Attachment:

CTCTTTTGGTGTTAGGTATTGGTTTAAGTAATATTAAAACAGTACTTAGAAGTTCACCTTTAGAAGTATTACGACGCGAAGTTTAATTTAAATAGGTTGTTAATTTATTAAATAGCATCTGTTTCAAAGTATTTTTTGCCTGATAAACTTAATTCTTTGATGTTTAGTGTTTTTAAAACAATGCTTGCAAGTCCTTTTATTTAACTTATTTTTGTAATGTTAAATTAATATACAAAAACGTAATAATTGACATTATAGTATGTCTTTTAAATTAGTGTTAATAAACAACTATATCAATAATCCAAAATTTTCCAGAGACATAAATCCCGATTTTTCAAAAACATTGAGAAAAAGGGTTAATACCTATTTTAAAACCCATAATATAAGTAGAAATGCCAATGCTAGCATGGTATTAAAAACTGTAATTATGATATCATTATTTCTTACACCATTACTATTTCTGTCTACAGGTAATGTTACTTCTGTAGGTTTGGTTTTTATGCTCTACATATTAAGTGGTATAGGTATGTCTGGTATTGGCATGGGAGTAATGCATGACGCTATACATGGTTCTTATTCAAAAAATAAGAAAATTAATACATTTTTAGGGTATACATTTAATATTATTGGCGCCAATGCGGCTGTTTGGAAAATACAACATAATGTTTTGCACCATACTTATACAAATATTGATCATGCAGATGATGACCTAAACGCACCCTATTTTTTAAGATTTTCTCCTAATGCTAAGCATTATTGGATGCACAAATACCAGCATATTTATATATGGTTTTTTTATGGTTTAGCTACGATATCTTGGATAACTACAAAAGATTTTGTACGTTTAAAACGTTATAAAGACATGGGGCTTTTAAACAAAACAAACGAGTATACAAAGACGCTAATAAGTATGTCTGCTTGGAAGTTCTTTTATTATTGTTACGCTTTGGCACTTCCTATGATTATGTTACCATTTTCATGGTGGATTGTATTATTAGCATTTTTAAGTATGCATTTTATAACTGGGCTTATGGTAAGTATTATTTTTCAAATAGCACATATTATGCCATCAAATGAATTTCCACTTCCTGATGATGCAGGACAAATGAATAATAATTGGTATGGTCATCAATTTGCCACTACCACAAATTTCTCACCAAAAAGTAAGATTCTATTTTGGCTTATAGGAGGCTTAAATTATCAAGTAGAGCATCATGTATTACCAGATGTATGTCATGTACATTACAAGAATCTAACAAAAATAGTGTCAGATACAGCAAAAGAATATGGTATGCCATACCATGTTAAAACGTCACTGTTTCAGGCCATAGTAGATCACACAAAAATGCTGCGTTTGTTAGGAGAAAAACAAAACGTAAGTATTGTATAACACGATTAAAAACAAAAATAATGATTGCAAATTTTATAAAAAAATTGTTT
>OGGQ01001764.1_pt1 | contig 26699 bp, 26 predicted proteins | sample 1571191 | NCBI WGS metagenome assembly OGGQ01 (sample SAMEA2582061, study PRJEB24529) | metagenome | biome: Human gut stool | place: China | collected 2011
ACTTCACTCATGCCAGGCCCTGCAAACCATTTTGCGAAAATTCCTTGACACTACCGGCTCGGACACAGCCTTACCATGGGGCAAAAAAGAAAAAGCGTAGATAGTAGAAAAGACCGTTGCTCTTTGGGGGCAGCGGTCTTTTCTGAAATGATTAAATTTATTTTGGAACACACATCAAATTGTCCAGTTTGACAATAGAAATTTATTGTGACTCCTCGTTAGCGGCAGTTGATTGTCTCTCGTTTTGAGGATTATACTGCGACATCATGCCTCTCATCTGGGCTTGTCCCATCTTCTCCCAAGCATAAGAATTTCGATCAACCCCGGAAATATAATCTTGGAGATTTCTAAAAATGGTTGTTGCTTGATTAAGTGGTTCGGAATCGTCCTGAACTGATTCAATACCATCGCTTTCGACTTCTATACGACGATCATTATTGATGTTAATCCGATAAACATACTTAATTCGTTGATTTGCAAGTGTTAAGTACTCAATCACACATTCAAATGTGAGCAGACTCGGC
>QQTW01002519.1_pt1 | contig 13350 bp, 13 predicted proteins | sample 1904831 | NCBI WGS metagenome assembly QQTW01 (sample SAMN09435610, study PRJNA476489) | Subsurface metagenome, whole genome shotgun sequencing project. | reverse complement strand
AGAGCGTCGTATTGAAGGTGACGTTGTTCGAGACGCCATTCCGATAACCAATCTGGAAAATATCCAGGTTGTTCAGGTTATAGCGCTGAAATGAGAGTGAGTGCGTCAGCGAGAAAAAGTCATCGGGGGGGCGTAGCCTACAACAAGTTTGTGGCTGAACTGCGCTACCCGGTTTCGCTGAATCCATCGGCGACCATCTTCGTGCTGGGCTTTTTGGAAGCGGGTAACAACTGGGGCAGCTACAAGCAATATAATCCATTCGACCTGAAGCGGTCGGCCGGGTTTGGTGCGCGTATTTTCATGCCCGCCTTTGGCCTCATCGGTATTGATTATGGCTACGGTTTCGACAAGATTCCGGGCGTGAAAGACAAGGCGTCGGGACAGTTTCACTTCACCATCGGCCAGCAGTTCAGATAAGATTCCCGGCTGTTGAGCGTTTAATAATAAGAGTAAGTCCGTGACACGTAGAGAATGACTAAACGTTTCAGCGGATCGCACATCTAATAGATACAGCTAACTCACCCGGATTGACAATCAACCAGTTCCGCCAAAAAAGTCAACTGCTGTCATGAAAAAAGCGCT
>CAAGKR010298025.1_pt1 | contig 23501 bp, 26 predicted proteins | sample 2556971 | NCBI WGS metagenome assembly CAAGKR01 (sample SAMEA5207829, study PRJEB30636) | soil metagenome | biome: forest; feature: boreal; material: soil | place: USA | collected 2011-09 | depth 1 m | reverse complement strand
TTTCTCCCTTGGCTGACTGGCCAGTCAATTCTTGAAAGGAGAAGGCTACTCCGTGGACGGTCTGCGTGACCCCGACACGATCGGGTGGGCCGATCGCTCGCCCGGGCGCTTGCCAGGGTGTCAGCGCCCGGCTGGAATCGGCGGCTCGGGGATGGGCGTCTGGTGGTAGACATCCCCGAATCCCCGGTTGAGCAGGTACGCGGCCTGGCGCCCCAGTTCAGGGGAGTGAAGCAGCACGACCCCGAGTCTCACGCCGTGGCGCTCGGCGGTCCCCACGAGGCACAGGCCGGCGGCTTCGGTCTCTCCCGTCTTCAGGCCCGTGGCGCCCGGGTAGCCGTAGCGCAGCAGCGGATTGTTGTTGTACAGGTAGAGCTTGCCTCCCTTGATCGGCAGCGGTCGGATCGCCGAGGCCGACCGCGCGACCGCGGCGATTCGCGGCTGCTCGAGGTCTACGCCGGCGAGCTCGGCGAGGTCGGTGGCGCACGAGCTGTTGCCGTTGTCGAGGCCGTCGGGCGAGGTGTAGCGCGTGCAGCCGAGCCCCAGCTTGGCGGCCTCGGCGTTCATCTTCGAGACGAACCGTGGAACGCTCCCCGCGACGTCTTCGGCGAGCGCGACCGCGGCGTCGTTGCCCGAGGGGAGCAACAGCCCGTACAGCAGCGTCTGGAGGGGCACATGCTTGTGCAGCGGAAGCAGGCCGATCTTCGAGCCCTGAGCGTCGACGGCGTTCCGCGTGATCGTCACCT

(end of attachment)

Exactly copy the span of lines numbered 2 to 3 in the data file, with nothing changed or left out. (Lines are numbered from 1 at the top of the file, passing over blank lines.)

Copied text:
>OGGQ01001764.1_pt1 | contig 26699 bp, 26 predicted proteins | sample 1571191 | NCBI WGS metagenome assembly OGGQ01 (sample SAMEA2582061, study PRJEB24529) | metagenome | biome: Human gut stool | place: China | collected 2011
ACTTCACTCATGCCAGGCCCTGCAAACCATTTTGCGAAAATTCCTTGACACTACCGGCTCGGACACAGCCTTACCATGGGGCAAAAAAGAAAAAGCGTAGATAGTAGAAAAGACCGTTGCTCTTTGGGGGCAGCGGTCTTTTCTGAAATGATTAAATTTATTTTGGAACACACATCAAATTGTCCAGTTTGACAATAGAAATTTATTGTGACTCCTCGTTAGCGGCAGTTGATTGTCTCTCGTTTTGAGGATTATACTGCGACATCATGCCTCTCATCTGGGCTTGTCCCATCTTCTCCCAAGCATAAGAATTTCGATCAACCCCGGAAATATAATCTTGGAGATTTCTAAAAATGGTTGTTGCTTGATTAAGTGGTTCGGAATCGTCCTGAACTGATTCAATACCATCGCTTTCGACTTCTATACGACGATCATTATTGATGTTAATCCGATAAACATACTTAATTCGTTGATTTGCAAGTGTTAAGTACTCAATCACACATTCAAATGTGAGCAGACTCGGC